US manufacturer Sequential Circuits had already established themselves as leading players in the market with the Prophet 5 and a range of other synths that included the Pro-One monosynth, the wonderful Prophet T8 and the monstrous Prophet 10.
Around 1982, however, a major change was about to take place in the industry – Sequential’s president, Dave Smith, managed to persuade most of the electronic musical instrument manufacturers in the world to agree on a new communications interface.
Up to this time, synths, sequencers and drum machines were notoriously difficult to interface, especially when connecting instruments from different manufacturers. Whilst you could get round the various incompatibilities, it was a headache.
Some manufacturers had attempted to overcome this – Roland with the DCB (Digital Control Bus) and Oberheim with their ‘System’. However, these were pretty much proprietary interfaces that only worked with the manufacturers’ own products. What Dave Smith proposed was the ‘Universal Musical Interface’ (UMI) that would be fitted as standard on every product so that any equipment from any manufacturer could be used together. It was quite an achievement, not so much technically (electronically, the interface is relatively simple and inexpensive) but just in terms of just getting all these major manufacturers to agree. The original proposal went through a significant number of revisions before being renamed and becoming the MIDI standard we know today. Several prominent Japanese musical instrument companies became involved in engineering the final version and it was a truly international co-operative venture. Nowadays, of course, we take MIDI for granted and use it for everything from playing and sequencing multiple synths and modules on different MIDI channels to synchronisation to patch dumps and more.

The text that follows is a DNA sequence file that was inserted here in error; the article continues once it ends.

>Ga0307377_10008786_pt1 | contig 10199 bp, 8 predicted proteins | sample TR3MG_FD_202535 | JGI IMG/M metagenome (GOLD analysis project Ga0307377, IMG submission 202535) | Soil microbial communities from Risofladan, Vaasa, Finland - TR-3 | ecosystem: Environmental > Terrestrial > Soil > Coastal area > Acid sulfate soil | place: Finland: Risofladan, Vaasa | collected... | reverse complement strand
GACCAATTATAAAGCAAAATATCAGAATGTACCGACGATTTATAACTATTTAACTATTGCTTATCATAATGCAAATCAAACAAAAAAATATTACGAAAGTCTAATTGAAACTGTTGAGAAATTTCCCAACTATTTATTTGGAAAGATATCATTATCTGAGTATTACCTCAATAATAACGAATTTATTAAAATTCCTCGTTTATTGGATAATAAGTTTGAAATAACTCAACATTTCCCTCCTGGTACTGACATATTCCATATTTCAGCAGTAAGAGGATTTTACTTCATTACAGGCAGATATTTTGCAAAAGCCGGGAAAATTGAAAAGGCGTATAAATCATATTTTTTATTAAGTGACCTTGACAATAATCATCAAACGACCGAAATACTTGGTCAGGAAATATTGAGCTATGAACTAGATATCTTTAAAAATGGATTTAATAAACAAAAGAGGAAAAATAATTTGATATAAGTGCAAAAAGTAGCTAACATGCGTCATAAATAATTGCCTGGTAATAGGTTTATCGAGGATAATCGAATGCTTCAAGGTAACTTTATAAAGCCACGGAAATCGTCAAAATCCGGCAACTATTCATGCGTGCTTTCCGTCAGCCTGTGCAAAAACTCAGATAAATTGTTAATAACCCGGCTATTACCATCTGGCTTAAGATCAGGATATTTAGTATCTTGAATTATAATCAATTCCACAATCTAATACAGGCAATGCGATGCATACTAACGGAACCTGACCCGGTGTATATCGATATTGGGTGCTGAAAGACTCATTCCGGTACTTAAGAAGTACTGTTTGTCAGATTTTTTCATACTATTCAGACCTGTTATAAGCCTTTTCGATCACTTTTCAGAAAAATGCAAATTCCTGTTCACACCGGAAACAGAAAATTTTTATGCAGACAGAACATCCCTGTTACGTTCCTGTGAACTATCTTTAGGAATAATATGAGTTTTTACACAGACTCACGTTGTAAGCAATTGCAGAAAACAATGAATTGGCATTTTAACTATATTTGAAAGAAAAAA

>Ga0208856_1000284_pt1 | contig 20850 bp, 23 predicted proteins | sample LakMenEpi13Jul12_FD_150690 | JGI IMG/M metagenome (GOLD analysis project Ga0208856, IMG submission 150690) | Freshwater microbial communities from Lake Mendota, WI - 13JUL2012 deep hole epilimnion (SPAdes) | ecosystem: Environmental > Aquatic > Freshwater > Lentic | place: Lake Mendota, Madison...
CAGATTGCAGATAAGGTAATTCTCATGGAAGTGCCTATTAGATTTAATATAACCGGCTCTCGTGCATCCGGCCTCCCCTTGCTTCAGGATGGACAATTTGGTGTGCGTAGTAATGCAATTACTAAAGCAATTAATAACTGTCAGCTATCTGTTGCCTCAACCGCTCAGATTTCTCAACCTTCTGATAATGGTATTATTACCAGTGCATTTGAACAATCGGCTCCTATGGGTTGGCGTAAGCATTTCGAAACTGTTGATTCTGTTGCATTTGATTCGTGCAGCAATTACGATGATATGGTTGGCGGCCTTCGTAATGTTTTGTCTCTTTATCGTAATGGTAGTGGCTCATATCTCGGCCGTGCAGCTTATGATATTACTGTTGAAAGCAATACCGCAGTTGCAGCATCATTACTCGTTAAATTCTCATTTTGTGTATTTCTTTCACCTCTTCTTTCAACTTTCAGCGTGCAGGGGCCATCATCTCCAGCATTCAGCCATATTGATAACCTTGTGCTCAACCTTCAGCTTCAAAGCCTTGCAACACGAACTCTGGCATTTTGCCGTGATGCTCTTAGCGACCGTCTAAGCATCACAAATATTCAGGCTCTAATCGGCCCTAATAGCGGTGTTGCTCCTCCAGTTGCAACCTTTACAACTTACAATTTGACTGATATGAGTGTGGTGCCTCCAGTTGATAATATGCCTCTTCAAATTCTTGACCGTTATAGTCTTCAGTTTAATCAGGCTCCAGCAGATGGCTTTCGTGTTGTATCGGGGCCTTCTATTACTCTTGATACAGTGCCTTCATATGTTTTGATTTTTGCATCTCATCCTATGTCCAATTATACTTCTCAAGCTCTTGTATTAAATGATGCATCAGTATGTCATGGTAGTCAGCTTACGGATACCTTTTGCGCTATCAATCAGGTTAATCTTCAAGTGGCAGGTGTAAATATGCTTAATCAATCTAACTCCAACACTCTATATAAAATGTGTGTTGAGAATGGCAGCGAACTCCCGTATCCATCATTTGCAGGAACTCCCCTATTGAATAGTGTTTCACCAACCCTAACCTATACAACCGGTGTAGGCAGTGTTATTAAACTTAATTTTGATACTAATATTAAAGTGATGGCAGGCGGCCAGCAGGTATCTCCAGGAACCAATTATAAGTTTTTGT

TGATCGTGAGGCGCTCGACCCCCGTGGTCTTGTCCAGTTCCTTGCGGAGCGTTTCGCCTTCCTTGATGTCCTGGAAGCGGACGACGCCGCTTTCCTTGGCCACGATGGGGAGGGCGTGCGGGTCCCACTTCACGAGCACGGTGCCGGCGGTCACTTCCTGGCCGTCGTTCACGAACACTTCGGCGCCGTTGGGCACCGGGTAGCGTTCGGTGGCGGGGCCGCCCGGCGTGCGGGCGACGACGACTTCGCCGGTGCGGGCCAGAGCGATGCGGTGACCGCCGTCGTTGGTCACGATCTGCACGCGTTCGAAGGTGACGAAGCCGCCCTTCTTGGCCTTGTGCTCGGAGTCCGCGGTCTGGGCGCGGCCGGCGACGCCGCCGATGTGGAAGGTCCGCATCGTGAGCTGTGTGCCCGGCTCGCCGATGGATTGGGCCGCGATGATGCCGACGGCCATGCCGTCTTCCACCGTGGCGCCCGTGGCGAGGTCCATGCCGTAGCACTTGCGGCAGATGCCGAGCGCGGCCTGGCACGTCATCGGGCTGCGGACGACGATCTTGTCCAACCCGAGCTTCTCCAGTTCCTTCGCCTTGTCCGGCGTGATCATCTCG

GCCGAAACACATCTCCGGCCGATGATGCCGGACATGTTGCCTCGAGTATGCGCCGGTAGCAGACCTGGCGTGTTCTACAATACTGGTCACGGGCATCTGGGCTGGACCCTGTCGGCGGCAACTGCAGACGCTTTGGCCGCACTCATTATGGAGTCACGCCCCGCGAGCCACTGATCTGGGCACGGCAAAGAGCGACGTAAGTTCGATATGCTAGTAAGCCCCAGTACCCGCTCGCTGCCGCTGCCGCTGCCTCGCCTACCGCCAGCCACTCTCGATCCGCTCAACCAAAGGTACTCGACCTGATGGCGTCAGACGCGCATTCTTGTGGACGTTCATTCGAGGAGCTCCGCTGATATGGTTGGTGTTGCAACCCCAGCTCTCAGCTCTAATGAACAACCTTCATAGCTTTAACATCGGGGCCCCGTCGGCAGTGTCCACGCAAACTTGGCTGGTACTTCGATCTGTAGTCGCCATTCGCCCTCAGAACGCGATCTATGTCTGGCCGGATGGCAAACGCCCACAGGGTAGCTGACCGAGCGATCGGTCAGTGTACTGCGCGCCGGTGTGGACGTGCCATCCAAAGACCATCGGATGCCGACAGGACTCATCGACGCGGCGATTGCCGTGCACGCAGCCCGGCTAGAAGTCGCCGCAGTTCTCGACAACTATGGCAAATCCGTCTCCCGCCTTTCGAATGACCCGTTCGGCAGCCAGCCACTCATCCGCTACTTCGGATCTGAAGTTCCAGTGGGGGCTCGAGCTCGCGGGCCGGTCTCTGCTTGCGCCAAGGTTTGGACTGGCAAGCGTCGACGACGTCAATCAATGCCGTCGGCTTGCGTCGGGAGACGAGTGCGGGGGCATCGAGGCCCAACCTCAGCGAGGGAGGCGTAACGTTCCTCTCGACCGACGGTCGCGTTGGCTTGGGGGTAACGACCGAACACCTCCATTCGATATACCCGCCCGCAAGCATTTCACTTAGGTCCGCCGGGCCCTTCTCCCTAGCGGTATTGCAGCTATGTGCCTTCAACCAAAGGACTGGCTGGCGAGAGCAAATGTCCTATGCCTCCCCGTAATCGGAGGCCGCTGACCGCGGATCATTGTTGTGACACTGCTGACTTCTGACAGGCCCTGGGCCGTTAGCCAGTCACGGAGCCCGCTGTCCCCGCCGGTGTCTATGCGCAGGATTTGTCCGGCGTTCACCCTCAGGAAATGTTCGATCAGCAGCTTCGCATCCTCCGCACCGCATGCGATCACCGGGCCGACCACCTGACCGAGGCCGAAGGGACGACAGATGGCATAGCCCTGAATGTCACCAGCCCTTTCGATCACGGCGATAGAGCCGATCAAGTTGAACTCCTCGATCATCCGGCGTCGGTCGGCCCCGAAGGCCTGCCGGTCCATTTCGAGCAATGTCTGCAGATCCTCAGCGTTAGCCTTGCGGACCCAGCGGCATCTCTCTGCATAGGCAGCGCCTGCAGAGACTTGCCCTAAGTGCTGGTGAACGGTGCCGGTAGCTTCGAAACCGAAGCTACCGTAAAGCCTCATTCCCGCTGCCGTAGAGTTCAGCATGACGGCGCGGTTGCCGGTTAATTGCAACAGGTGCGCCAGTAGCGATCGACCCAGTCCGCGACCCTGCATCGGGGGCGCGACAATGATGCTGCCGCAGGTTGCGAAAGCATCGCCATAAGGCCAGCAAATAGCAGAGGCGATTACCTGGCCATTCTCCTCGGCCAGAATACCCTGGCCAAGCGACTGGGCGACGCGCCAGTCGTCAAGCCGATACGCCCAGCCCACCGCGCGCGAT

The DrumTraks was Sequential’s first digital drum machine and the first one to feature this new-fangled interface. However, it also featured the ‘old’ sync interfaces for connecting to pre-MIDI equipment – as such, it was an ideal bridge for using older instruments in this new world of MIDI. This new interface also meant that (for the first time) you could trigger these drum sounds from a MIDI keyboard with full control over velocity (as was typical of the day, the DrumTraks’ pads were not velocity sensitive). At the time, this was nothing short of magic!
The DrumTraks came with thirteen sounds and each one could be individually tuned and mixed – in fact, tuning and levels could be stored within a pattern to that it was possible to automate pitch changes and also level (and hence dynamics). Sequential made great use of this facility in their promotional material referring to “gorilla claps” – the handclap sound radically transposed down!
The DrumTraks also had six individual outputs to which any of the thirteen sounds could be assigned for processing and manipulation on an external mixer. Even though they were only 8-bit, the sounds were pretty good too and remain popular even today.